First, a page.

Talking to manager Jay Peterson and co-owner/chef Peter Ireland about their plans for a new neighborhood restaurant at 50th and Bryant, you can see the excitement in their voices, tinged with a bit of weariness.
"We've been running from place to place today," Peterson told Patch as he let us into the space that will soon be transformed into The Lynn on Bryant.
Its cavernous ceilings, cement floor and exposed steel studs give it the feeling of an aircraft hangar right now. But it's not hard to imagine what the place will look like, split into two dining rooms by a kitchen and paneled with reclaimed barn wood.
"We're hoping to get some wood from the south-facing side of the building," Ireland said. "It's this lovely, bleached-out kind of grey."
With the lighter wood, The Lynn's interior should be a bit of a reflection of the nearby pub. That's partly intentional, Peterson said, and will extend beyond simple furnishings. Like its neighbor, The Lynn will aim to be a "bistro" and a neighborhood gathering place for breakfast, lunch, and dinner.
"My training's in French cuisine, but French is a familiar food to a lot of Americans whether they call it 'French' or not" because of our culinary heritage and stars like Julia Child, Ireland said. "I like the idea of a bistro, a cafe—it's really a European diner."
"It's not going to be exotic, not overpriced, and not over portioned," Peterson said. "We want you to be comfortable coming here for dinner or lunch or breakfast twice in one week."
Despite the promised lack of crazy, the co-owners said the food will also have a wide range of options for all tastes and dietary needs.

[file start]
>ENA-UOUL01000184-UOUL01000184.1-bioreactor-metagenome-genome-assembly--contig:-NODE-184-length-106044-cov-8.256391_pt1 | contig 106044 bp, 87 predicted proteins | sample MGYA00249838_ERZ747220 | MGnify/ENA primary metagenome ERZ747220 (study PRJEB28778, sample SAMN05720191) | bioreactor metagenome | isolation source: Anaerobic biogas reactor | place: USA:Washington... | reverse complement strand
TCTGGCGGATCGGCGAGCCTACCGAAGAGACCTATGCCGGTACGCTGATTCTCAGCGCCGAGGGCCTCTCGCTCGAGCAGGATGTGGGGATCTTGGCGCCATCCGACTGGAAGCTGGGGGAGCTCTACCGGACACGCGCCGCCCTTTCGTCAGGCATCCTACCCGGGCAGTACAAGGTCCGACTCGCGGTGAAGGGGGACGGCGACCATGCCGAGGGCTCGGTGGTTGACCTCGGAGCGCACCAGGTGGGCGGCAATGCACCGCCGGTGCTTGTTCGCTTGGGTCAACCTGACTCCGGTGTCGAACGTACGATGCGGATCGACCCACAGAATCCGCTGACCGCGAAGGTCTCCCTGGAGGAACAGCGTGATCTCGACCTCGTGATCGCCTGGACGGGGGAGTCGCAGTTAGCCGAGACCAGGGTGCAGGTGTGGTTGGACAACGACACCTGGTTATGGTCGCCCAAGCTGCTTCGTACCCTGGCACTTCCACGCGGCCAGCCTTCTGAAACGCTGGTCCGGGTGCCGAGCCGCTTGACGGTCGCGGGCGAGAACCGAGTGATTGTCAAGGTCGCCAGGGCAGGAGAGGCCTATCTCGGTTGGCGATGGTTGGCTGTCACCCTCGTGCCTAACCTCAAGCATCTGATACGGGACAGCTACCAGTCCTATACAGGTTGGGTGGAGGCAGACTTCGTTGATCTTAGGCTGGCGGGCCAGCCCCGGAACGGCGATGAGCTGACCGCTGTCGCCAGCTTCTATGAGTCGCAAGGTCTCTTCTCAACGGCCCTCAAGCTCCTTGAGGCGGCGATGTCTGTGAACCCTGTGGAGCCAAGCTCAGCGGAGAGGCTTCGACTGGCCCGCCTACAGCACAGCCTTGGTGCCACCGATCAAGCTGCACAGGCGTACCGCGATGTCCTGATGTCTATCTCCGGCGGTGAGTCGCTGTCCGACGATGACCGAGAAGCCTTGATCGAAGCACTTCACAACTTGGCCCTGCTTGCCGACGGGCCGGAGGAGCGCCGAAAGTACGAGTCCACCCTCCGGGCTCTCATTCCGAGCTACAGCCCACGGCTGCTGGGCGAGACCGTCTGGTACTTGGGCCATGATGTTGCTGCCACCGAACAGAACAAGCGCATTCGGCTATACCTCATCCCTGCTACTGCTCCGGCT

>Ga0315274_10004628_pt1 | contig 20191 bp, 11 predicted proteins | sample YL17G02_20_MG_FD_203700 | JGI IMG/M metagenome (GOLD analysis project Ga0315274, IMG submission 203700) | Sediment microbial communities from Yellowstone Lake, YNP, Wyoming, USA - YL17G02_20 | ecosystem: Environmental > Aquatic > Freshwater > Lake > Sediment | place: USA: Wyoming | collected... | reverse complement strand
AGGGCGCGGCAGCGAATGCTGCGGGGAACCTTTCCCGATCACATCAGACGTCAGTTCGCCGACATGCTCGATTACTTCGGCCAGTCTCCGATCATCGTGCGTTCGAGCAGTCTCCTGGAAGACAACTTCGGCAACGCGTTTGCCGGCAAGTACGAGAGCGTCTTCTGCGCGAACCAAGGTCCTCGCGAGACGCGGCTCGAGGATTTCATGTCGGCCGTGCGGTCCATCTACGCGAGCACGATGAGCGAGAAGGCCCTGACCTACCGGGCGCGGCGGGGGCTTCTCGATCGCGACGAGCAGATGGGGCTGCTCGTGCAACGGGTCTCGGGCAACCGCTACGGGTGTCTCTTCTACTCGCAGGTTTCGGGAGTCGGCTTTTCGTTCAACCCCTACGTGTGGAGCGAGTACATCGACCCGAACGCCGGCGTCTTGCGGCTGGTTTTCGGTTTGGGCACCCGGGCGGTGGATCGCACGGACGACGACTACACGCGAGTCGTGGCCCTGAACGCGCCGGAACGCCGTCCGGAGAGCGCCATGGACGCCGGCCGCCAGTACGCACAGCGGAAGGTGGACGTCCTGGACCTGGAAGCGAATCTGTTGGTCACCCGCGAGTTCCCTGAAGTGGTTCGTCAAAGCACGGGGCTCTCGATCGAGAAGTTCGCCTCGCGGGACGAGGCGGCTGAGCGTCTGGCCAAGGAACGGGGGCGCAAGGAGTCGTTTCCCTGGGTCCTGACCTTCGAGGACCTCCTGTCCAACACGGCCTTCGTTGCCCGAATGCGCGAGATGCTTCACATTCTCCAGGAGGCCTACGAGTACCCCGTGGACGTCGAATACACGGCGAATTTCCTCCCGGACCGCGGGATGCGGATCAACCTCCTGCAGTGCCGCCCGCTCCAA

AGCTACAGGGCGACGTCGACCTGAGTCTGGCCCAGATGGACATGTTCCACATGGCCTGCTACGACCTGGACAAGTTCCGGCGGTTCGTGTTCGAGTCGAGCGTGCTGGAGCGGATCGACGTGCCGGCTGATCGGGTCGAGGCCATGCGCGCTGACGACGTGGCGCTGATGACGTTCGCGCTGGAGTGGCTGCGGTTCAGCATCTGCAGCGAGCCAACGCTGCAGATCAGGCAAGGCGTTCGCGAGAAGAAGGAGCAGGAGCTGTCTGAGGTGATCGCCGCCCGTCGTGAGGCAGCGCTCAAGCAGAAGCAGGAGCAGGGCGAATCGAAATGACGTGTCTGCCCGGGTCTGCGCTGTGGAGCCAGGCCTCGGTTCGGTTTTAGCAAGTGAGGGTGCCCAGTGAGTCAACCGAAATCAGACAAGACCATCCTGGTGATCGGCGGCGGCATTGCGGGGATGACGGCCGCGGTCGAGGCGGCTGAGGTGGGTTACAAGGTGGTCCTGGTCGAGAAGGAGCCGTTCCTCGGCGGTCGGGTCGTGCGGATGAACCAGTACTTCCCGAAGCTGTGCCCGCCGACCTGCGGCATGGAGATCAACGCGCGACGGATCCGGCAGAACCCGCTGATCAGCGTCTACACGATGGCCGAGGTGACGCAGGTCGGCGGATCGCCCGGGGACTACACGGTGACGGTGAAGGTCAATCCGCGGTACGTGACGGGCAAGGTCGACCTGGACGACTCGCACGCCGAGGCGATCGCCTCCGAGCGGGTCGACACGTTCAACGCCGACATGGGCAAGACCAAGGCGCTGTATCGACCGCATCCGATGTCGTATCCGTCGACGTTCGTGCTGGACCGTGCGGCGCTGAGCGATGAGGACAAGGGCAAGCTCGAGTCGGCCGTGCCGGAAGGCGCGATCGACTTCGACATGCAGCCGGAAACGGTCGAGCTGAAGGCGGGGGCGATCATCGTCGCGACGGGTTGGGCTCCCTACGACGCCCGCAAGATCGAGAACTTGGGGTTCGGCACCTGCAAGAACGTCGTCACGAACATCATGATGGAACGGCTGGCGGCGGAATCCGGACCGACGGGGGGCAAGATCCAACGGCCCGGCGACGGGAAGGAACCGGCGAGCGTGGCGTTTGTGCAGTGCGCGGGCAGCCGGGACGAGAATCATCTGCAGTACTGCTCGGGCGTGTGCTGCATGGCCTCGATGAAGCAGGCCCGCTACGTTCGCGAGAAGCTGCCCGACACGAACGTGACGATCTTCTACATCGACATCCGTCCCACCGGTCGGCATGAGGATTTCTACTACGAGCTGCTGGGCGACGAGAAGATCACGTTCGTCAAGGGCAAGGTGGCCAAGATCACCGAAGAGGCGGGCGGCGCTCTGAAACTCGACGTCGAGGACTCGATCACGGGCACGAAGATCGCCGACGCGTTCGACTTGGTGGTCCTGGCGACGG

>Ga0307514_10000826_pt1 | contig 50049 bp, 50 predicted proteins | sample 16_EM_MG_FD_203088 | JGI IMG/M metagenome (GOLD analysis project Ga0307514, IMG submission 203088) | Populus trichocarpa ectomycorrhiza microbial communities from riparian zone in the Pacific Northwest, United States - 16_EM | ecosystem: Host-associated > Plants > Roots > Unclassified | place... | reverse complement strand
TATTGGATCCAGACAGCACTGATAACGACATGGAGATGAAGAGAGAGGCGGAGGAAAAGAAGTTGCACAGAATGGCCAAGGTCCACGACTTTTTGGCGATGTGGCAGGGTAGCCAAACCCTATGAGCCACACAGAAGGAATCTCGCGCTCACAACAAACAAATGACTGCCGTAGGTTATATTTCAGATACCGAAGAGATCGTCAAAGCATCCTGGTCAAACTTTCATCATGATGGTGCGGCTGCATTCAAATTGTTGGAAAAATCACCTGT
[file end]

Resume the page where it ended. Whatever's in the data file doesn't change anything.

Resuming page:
"For example, I love vegetables," he said. "You ask anyone who has cooked with me about my vegetarian dishes, they'll say they can be the toughest and the most fun to do."
"There are a lot of dietary needs, and the all warrant attention," he added. "We many not be able to accommodate them all, but trying to do so is important."
Another unusual aspect will be The Lynn's layout. The Bryant Avenue side of the restaurant will be a casual, no-reservations dining room, while in the back will be a more grown-up kind of affair for those nights when you want to leave the kids at home.
That front dining room will also be bisected by a large, 8-seat table. Sure, you could bring in a large party, Peterson said, but the table will also help you meet strangers, and wind up sharing a bottle of wine or a cup of coffee with someone you'd never known.
"We hope we can foster some of those 'offline' experiences," Peterson added. "Maybe you come here with your family before everyone goes to work and school, or maybe you meet your book club here."
For now, though, that one item everyone's waiting for—the menu—is still top-secret.
"Plumbing and sheetrock, that's what's on the menu for this month," Peterson said with an enigmatic smile.